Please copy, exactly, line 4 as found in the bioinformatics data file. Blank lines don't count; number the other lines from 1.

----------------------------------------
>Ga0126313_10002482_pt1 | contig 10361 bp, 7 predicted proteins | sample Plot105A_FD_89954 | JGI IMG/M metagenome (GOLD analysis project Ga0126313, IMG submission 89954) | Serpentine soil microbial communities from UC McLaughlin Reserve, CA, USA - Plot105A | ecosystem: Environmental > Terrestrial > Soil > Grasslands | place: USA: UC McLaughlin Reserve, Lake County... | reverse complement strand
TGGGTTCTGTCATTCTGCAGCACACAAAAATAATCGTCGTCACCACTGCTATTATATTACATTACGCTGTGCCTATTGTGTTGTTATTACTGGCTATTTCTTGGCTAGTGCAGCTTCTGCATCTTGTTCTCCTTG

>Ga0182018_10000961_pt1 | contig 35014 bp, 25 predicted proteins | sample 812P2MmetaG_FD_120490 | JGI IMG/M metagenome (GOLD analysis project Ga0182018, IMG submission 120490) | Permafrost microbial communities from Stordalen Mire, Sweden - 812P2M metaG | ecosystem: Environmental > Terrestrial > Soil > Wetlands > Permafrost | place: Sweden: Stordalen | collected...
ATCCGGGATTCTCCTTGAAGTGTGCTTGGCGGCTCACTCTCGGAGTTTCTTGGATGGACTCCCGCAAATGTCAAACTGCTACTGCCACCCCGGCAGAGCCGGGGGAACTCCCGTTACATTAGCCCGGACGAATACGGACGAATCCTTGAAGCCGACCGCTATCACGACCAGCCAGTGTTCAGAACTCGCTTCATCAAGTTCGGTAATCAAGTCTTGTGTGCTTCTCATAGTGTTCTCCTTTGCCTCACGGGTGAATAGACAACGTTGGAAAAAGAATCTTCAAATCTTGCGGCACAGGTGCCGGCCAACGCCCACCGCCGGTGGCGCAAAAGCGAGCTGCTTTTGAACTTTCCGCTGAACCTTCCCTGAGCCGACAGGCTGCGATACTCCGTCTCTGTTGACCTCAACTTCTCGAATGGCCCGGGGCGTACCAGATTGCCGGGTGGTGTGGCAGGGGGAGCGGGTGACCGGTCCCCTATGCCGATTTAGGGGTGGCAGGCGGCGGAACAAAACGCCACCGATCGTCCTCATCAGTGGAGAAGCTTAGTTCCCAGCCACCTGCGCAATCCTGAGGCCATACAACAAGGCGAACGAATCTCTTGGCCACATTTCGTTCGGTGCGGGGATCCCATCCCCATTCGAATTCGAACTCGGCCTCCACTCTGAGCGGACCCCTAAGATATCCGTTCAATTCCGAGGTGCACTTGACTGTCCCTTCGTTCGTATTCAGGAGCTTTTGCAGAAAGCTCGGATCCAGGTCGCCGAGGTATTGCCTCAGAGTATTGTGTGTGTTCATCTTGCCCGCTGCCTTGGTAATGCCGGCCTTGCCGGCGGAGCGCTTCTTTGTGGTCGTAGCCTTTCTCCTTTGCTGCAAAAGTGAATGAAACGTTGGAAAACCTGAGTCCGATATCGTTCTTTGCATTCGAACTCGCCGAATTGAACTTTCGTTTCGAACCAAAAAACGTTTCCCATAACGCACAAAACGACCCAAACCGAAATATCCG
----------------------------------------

ATCCGGGATTCTCCTTGAAGTGTGCTTGGCGGCTCACTCTCGGAGTTTCTTGGATGGACTCCCGCAAATGTCAAACTGCTACTGCCACCCCGGCAGAGCCGGGGGAACTCCCGTTACATTAGCCCGGACGAATACGGACGAATCCTTGAAGCCGACCGCTATCACGACCAGCCAGTGTTCAGAACTCGCTTCATCAAGTTCGGTAATCAAGTCTTGTGTGCTTCTCATAGTGTTCTCCTTTGCCTCACGGGTGAATAGACAACGTTGGAAAAAGAATCTTCAAATCTTGCGGCACAGGTGCCGGCCAACGCCCACCGCCGGTGGCGCAAAAGCGAGCTGCTTTTGAACTTTCCGCTGAACCTTCCCTGAGCCGACAGGCTGCGATACTCCGTCTCTGTTGACCTCAACTTCTCGAATGGCCCGGGGCGTACCAGATTGCCGGGTGGTGTGGCAGGGGGAGCGGGTGACCGGTCCCCTATGCCGATTTAGGGGTGGCAGGCGGCGGAACAAAACGCCACCGATCGTCCTCATCAGTGGAGAAGCTTAGTTCCCAGCCACCTGCGCAATCCTGAGGCCATACAACAAGGCGAACGAATCTCTTGGCCACATTTCGTTCGGTGCGGGGATCCCATCCCCATTCGAATTCGAACTCGGCCTCCACTCTGAGCGGACCCCTAAGATATCCGTTCAATTCCGAGGTGCACTTGACTGTCCCTTCGTTCGTATTCAGGAGCTTTTGCAGAAAGCTCGGATCCAGGTCGCCGAGGTATTGCCTCAGAGTATTGTGTGTGTTCATCTTGCCCGCTGCCTTGGTAATGCCGGCCTTGCCGGCGGAGCGCTTCTTTGTGGTCGTAGCCTTTCTCCTTTGCTGCAAAAGTGAATGAAACGTTGGAAAACCTGAGTCCGATATCGTTCTTTGCATTCGAACTCGCCGAATTGAACTTTCGTTTCGAACCAAAAAACGTTTCCCATAACGCACAAAACGACCCAAACCGAAATATCCG